Did any of these kids go to summer camp? Before the show started, Debbie brought out the Top 13 to shoot an intro package for Thursday’s results show. She had the contestants stand in a circle, facing inside, the camera panning by their faces at a deliberate (i.e. dramatic) pace. After the camera had passed Lauren and Haley, the two girls got themselves into such a forceful mock cat fight, Lauren appeared to have smacked/scratched/impaled Haley’s hand; all I know for certain is that at one point Haley grasped her hand while mouthing “OW!” so widely, the cheap seats could see if she has her wisdom teeth. (Not really.) So: Take two. “Kids, smile on this next pass,” implored Debbie, “like you’re happy!” With that happy take in the can, someone, somewhere decided for aesthetics/logistics/audience torture, the kids should also all be shot facing outward in a circle. You would think the basic task of standing in a circle would be simple enough for 13 near-professional performers, but eventually Debbie had to step in to physically arrange them all.
Lauren Alaina’s apt tongue With the results show circles finished, the audience wave completed, and the judges in their seats, Ryan tried to start the show in earnest, and almost immediately, Nigel and Debbie began frantically moving about the studio, Nigel finally parking himself on the steps just below the judges table. Just as Ryan cued up Lauren’s interview package, production halted for a never-fully-explained technical issue in the “booth” (which I believe is a truck sitting just outside Idol‘s CBS Television City soundstage, but I digress). We sat waiting for said issue to be resolved for nearly a half hour, while Cory dragged a precocious kid named Robert onto the stage for interviews that consisted mostly of Robert answering, “I don’t know” to Cory’s every query. Through most of it, a freeze frame of Lauren speaking in her video package sat on the Thunderscreen, her tongue peeking out of her mouth just enough to embody the sentiment everyone in the audience was beginning to feel for the slightly scrambling Idol crew.
A brief note on earpieces and studio speakers Before we continue, I should acknowledge what some of you I’m sure noticed last night: The judges were wearing what appeared to be in-ear monitors during the performances. On the one hand, I don’t blame them — the studio sound system at American Idol is famously cranked to dance-club decibels (i.e., yes lady sitting next to me, you will likely want to use those earplugs). The thundering volume blasts out many if not most imperfections from each singer’s voice (unless your Paul McDonald, in which case the in studio audio system struggles to register your apparently irresistible rasp at all), and gives the studio audience an aural experience at times far different from the ones viewers are having at home. Simply put: People (who aren’t Paul) just sound better in the studio than on TV. On the other hand, those ear monitors now mean the judges really have no excuse for praising performances that everyone at home can hear are at best off pitch.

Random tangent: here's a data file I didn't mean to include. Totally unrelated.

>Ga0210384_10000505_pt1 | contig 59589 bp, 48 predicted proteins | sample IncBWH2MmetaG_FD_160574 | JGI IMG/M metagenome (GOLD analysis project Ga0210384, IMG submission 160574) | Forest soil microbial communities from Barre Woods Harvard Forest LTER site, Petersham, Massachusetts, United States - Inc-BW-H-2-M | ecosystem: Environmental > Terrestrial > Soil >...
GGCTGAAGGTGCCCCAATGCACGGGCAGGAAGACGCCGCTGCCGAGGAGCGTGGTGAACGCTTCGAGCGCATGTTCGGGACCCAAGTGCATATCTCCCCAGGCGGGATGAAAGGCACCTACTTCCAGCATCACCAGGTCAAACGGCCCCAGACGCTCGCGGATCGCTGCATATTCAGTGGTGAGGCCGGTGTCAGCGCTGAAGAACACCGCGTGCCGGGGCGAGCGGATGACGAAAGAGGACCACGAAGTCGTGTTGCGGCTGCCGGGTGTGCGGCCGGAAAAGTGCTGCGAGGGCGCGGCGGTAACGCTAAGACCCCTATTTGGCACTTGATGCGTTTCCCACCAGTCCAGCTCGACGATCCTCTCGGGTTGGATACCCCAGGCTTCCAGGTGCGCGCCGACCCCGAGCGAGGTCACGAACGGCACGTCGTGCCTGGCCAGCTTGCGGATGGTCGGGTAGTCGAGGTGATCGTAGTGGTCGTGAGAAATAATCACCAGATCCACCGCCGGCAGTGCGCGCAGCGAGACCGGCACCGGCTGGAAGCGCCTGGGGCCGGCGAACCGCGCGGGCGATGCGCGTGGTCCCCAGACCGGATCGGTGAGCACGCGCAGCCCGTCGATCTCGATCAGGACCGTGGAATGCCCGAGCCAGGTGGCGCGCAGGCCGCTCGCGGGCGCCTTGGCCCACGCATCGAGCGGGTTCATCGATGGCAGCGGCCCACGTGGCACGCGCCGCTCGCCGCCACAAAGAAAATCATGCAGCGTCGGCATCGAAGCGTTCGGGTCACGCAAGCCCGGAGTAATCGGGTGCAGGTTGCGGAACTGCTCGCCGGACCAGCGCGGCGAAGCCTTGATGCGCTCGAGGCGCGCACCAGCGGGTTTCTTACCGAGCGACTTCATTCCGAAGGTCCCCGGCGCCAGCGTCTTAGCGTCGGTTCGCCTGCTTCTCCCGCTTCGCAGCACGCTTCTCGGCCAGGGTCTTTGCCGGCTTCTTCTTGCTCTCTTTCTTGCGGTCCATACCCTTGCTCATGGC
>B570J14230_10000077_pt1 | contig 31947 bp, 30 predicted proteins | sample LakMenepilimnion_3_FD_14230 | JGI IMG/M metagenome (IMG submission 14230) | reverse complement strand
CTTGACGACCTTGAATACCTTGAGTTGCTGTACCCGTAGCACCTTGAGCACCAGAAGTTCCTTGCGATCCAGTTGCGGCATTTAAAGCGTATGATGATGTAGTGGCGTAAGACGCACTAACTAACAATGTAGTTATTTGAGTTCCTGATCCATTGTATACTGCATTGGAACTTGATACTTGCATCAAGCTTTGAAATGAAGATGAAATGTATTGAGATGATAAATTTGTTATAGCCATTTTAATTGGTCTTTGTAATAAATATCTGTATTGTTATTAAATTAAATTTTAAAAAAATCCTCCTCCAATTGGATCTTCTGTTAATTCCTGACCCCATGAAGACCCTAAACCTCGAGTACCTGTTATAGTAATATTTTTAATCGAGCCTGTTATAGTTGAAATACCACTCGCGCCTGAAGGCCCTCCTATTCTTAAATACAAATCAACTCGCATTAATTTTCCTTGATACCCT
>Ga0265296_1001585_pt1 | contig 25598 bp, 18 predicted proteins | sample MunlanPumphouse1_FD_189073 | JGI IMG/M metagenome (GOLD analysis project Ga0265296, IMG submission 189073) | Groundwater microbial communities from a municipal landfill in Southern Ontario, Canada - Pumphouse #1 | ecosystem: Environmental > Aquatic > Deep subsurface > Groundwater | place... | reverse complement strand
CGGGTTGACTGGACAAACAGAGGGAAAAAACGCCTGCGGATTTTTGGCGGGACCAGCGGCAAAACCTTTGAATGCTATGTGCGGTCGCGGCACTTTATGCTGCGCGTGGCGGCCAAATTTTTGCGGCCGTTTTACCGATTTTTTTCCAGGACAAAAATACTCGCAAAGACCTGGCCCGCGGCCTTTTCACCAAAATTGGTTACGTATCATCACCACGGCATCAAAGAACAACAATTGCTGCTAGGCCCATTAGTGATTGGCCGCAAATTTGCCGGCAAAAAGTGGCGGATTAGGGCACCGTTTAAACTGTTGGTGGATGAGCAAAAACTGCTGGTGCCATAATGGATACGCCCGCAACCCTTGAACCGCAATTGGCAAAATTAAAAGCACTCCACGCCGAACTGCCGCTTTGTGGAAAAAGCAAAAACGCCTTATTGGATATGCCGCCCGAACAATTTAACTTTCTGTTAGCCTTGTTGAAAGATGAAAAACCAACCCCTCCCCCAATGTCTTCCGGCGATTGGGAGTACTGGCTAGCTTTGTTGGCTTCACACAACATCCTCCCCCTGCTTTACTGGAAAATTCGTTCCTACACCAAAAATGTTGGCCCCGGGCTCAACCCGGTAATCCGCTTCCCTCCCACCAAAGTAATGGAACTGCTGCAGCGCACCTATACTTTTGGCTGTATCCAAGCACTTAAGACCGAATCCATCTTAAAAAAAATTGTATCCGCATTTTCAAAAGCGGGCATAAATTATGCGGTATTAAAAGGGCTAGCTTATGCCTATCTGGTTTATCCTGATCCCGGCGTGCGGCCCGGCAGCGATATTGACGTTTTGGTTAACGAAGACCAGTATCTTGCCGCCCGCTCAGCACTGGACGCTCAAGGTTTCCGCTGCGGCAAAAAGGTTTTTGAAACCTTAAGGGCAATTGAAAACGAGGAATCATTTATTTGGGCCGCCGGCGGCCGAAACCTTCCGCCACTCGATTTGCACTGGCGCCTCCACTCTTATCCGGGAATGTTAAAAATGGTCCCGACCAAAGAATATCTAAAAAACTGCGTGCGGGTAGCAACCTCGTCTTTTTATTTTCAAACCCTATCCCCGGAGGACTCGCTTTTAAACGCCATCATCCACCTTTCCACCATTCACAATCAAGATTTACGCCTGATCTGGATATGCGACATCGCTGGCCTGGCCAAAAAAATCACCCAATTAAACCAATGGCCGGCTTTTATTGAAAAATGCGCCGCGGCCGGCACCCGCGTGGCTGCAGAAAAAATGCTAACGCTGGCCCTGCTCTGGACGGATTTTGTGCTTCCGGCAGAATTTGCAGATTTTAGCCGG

Nigel, the swaybots are gone, please just deal with it Speaking of Paul, during his performance, Nigel wandered into the audience, and began forcefully clapping above his head — and like the trained monkeys we are, everyone began to join him. Nigel pulled the same trick again with Scotty, but by that point the audience was seemingly so transfixed by the low-voiced lad that Nigel’s overhead applause never quite gained enough traction to have a life of its own.
Ryan is cramped After Pia performed “All By Myself,” the production shot James and Haley’s outro button three separate times, in an attempt to get everyone in the Idoldome peanut gallery to stand behind them and cheer. (Yup, it took three tries to get people to stand correctly.) Then Debbie forced everyone to be quiet, as they had to do an audio pickup with Ryan. We all fell into a hush — what was Ryan going to say? Did he flub Pia’s numbers? Was he going to cover for Steven wishing everyone a “Happy International Woman’s Day” on a show that was going to broadcast the day after International Woman’s Day? Were we gonna have to do the wave again? Okay, and we’re rolling, and cue Ryan: [Chuckling] “Oh, charley horse, charley horse!” Quick mini contest in the comment boards: Who can come up with the best totally not realistic scenario in which Ryan would be called upon to use those words? (Keep it clean, folks.)
Cory primes the pump for Naima In the final ad break, before Naimi even took to the stage, Cory was busy boostering for her performance. “This next one is going to be hype,” Cory explained. (Yes, he really does use words in that way, and yes, I think he’s entirely aware that he’s doing it — hence the comedy.) “Y’all ready to get up and party?! We’re going to end this thing with a bang!” At first, I thought Cory was playing favorites, trying to win Naima a berth on next week’s show. In hindsight, however, I think Cory inadvertently took some of the wind out of Naima’s sails, stealing away the surprise of discovering her performance without any preconceptions for what ending a show “with a bang!” would entail. Just food for thought.
So how did Naima play at home for you, PopWatchers? Were you sufficiently surprised? Who do you expect to go home? And how happy are you that the show will be back to live broadcasts from here on in?